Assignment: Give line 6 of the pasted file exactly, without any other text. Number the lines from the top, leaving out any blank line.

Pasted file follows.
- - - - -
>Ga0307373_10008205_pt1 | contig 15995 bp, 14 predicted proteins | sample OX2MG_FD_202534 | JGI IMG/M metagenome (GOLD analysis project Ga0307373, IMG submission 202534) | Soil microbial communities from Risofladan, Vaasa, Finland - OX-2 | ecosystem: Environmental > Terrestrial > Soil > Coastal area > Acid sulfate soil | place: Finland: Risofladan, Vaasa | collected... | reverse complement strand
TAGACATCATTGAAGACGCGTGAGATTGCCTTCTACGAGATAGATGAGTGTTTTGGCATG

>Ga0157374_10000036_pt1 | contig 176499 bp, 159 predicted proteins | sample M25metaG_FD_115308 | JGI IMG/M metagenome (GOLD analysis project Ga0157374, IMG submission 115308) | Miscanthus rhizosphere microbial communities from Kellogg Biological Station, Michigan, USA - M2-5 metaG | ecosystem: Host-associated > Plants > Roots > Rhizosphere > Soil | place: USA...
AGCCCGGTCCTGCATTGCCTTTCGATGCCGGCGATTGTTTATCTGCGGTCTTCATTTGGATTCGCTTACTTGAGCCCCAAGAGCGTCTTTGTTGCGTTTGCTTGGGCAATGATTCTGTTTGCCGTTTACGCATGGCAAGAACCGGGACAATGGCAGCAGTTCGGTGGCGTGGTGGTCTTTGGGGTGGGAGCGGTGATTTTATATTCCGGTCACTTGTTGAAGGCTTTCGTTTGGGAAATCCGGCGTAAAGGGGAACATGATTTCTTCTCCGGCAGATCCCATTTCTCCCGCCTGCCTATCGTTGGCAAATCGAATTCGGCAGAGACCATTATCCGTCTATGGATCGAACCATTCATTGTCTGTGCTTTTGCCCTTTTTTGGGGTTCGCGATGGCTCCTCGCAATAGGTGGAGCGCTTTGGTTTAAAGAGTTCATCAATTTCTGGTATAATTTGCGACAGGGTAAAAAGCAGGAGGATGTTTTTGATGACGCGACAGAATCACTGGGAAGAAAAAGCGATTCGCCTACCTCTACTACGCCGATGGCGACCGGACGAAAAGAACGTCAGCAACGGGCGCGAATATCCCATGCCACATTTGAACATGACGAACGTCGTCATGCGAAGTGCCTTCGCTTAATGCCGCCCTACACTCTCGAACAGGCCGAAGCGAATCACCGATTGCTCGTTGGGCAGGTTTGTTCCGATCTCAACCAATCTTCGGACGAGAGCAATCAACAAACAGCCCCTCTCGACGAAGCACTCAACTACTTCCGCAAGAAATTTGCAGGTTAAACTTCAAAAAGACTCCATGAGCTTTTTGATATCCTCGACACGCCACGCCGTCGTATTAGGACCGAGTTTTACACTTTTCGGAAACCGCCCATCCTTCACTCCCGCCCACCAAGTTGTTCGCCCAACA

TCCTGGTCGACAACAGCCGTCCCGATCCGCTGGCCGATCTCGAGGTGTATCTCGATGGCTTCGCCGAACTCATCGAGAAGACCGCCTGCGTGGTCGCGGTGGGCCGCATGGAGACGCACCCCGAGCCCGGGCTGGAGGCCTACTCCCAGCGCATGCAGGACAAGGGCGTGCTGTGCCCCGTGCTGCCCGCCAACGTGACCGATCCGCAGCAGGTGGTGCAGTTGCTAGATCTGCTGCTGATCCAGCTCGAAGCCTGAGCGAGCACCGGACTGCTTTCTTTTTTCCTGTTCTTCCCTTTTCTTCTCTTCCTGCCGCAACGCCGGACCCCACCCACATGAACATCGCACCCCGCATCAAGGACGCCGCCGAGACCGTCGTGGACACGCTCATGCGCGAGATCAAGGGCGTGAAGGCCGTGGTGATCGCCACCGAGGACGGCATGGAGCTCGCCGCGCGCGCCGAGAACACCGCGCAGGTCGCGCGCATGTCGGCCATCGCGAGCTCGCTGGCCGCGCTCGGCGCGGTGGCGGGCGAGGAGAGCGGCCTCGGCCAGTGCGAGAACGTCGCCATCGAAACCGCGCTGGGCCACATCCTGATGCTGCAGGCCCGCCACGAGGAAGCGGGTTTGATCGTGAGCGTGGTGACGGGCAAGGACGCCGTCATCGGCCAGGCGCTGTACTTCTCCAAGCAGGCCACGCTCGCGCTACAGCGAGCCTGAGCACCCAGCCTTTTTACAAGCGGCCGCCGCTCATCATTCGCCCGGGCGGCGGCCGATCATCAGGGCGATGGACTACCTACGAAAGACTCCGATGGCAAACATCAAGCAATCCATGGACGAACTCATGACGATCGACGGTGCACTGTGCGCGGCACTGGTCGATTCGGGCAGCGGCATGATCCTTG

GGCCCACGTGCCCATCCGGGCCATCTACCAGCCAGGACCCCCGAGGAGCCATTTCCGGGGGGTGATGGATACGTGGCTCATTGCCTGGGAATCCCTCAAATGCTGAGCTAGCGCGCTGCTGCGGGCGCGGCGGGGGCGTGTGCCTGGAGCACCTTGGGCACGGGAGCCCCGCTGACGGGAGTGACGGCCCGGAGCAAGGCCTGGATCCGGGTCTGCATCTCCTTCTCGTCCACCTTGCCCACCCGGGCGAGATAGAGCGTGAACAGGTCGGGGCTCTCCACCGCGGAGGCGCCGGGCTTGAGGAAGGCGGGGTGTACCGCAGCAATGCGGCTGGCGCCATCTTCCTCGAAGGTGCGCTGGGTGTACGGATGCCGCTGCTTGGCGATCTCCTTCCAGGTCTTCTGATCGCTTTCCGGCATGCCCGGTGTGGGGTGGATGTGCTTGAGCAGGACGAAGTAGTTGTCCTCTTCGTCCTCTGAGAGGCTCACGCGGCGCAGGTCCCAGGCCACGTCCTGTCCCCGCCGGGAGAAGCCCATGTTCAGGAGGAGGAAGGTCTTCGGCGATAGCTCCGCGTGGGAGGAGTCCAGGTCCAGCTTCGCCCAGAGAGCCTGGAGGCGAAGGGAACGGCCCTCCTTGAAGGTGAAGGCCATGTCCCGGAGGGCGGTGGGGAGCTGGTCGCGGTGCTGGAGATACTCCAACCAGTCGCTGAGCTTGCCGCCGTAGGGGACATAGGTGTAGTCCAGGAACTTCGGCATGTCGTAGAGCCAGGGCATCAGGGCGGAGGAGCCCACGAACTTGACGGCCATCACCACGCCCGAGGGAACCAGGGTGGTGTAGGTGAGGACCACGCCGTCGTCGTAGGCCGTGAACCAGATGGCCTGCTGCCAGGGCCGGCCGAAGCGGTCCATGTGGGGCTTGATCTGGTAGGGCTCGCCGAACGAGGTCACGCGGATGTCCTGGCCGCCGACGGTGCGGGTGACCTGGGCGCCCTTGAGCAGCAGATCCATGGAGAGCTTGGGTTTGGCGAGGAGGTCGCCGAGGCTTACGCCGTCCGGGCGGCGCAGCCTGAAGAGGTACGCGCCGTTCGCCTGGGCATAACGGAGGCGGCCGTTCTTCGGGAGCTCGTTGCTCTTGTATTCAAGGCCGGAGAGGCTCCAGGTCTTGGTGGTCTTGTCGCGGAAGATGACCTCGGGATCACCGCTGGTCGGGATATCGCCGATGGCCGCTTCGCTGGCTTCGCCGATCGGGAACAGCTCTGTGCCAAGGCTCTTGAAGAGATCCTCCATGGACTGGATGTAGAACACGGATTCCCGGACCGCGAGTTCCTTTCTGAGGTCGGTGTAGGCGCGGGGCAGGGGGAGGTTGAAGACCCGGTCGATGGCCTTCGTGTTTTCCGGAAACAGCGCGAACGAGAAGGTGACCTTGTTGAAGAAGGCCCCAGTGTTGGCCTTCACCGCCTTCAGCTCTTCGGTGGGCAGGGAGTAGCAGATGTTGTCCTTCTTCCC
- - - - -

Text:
GGCCCACGTGCCCATCCGGGCCATCTACCAGCCAGGACCCCCGAGGAGCCATTTCCGGGGGGTGATGGATACGTGGCTCATTGCCTGGGAATCCCTCAAATGCTGAGCTAGCGCGCTGCTGCGGGCGCGGCGGGGGCGTGTGCCTGGAGCACCTTGGGCACGGGAGCCCCGCTGACGGGAGTGACGGCCCGGAGCAAGGCCTGGATCCGGGTCTGCATCTCCTTCTCGTCCACCTTGCCCACCCGGGCGAGATAGAGCGTGAACAGGTCGGGGCTCTCCACCGCGGAGGCGCCGGGCTTGAGGAAGGCGGGGTGTACCGCAGCAATGCGGCTGGCGCCATCTTCCTCGAAGGTGCGCTGGGTGTACGGATGCCGCTGCTTGGCGATCTCCTTCCAGGTCTTCTGATCGCTTTCCGGCATGCCCGGTGTGGGGTGGATGTGCTTGAGCAGGACGAAGTAGTTGTCCTCTTCGTCCTCTGAGAGGCTCACGCGGCGCAGGTCCCAGGCCACGTCCTGTCCCCGCCGGGAGAAGCCCATGTTCAGGAGGAGGAAGGTCTTCGGCGATAGCTCCGCGTGGGAGGAGTCCAGGTCCAGCTTCGCCCAGAGAGCCTGGAGGCGAAGGGAACGGCCCTCCTTGAAGGTGAAGGCCATGTCCCGGAGGGCGGTGGGGAGCTGGTCGCGGTGCTGGAGATACTCCAACCAGTCGCTGAGCTTGCCGCCGTAGGGGACATAGGTGTAGTCCAGGAACTTCGGCATGTCGTAGAGCCAGGGCATCAGGGCGGAGGAGCCCACGAACTTGACGGCCATCACCACGCCCGAGGGAACCAGGGTGGTGTAGGTGAGGACCACGCCGTCGTCGTAGGCCGTGAACCAGATGGCCTGCTGCCAGGGCCGGCCGAAGCGGTCCATGTGGGGCTTGATCTGGTAGGGCTCGCCGAACGAGGTCACGCGGATGTCCTGGCCGCCGACGGTGCGGGTGACCTGGGCGCCCTTGAGCAGCAGATCCATGGAGAGCTTGGGTTTGGCGAGGAGGTCGCCGAGGCTTACGCCGTCCGGGCGGCGCAGCCTGAAGAGGTACGCGCCGTTCGCCTGGGCATAACGGAGGCGGCCGTTCTTCGGGAGCTCGTTGCTCTTGTATTCAAGGCCGGAGAGGCTCCAGGTCTTGGTGGTCTTGTCGCGGAAGATGACCTCGGGATCACCGCTGGTCGGGATATCGCCGATGGCCGCTTCGCTGGCTTCGCCGATCGGGAACAGCTCTGTGCCAAGGCTCTTGAAGAGATCCTCCATGGACTGGATGTAGAACACGGATTCCCGGACCGCGAGTTCCTTTCTGAGGTCGGTGTAGGCGCGGGGCAGGGGGAGGTTGAAGACCCGGTCGATGGCCTTCGTGTTTTCCGGAAACAGCGCGAACGAGAAGGTGACCTTGTTGAAGAAGGCCCCAGTGTTGGCCTTCACCGCCTTCAGCTCTTCGGTGGGCAGGGAGTAGCAGATGTTGTCCTTCTTCCC